For friends and admirers of Marilyn Hagerty, the North Dakota columnist whose straightforward review of the new Olive Garden in Grand Forks recently went viral, it’s been exhilarating to watch the blogosphere move in to mock her and come away humbled by the strength and charm of this seasoned newspaperwoman of the Plains.
There might seem little left to add after the front-page story in today’s Wall Street Journal by Marilyn’s son, James R. Hagerty, a 30-year veteran of the WSJ and the International Herald Tribune in Hong Kong, London, Brussels, Paris, Atlanta, New York, and now Pittsburgh. His piece about his suddenly celebrated mother stresses substance – her work ethic (at 85, she writes five pieces a week for the Grand Forks Herald, the daily long edited by her late husband), her good cheer in the face of swinish condescension, and her flair for human interest stories like those collected in Echoes, still available on Amazon. The unstated subtext: It was no simpleton who raised this reporter.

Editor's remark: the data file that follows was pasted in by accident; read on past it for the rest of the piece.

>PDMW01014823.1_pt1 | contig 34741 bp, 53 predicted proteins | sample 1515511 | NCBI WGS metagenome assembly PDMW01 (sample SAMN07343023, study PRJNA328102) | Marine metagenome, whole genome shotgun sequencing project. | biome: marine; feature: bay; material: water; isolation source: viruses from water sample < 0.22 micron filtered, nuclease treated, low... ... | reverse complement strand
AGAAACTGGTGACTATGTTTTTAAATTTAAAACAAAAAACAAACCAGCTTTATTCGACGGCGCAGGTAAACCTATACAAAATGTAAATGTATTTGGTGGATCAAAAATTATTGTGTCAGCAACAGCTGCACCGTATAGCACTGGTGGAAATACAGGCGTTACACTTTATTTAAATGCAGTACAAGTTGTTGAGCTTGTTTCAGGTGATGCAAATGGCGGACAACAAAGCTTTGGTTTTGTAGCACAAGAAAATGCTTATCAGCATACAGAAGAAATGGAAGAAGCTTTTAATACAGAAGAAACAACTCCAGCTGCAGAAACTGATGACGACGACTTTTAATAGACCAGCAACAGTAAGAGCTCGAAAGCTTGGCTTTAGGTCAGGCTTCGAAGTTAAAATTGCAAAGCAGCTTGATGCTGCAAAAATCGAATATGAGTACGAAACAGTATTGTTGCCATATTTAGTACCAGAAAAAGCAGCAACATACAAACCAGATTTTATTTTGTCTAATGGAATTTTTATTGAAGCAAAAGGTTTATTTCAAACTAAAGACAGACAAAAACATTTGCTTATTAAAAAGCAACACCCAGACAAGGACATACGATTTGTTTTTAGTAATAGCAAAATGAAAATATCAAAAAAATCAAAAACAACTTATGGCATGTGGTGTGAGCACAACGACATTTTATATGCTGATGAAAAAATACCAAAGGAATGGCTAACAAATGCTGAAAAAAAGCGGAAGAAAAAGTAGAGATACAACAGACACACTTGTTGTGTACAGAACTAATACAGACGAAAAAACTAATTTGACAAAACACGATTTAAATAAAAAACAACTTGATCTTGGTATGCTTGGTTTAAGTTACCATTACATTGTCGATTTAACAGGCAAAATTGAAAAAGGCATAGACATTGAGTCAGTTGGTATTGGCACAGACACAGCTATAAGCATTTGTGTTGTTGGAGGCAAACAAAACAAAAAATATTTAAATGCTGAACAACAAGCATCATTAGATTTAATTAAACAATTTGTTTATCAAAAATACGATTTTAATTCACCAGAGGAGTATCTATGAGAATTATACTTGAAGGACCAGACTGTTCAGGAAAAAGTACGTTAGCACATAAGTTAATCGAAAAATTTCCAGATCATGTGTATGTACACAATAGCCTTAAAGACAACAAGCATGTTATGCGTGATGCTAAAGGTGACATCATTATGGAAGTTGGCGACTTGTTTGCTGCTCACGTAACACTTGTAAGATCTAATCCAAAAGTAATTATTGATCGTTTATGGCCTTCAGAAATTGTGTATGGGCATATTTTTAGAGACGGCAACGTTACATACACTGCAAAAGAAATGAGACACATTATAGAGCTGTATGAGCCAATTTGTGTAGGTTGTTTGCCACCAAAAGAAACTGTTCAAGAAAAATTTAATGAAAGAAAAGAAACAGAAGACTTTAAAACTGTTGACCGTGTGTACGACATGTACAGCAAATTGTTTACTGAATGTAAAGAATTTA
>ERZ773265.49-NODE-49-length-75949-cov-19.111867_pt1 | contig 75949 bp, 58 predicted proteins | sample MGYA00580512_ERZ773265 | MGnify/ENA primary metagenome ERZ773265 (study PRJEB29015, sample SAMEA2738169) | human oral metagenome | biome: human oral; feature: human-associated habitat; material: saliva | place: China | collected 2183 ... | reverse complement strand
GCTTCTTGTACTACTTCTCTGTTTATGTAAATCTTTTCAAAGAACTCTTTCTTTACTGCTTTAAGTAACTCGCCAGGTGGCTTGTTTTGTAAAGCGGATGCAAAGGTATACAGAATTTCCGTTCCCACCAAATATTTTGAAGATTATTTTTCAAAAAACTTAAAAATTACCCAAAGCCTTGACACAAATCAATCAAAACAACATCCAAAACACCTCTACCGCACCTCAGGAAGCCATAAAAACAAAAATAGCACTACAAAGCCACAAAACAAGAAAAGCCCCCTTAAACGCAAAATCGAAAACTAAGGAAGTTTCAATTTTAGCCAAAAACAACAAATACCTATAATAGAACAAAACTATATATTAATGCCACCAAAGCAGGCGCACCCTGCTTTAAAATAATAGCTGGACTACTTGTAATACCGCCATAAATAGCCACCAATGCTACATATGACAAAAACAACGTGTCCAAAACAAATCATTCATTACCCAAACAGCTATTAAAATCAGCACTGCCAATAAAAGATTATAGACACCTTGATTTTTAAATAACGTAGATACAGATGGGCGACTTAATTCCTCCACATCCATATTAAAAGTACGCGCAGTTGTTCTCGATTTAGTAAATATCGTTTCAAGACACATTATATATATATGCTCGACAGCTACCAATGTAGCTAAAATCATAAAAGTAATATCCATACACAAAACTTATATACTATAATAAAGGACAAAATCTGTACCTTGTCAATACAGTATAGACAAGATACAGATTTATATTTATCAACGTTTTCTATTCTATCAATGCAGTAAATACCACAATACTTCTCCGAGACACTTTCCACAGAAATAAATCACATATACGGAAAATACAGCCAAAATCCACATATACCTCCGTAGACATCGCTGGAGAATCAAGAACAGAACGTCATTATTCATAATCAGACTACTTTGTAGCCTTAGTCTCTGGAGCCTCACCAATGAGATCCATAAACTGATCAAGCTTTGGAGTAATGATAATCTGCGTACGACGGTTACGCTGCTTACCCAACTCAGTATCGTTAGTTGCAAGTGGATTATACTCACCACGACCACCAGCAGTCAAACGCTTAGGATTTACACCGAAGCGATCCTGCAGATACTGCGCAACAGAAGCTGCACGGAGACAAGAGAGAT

Partaking of the family modesty, James Hagerty omitted mention of his accomplished sisters, both lawyers. Gail, a mother of three, is presiding judge of the state district court in Bismarck. She’s married to a justice of the North Dakota supreme court.
Their sister Carol, my friend for 35 years, had an adventurous legal career in Washington, D.C., Tokyo, and Denver before marrying a rancher and continuing her practice from the family place on the South Platte River. In her forties, she gave birth to a son and twin daughters. Carol died last December, after a rapid decline from ALS. Here’s the column Marilyn Hagerty wrote after her daughter’s death. It may convey why so many of us cherish her as gallant and wise.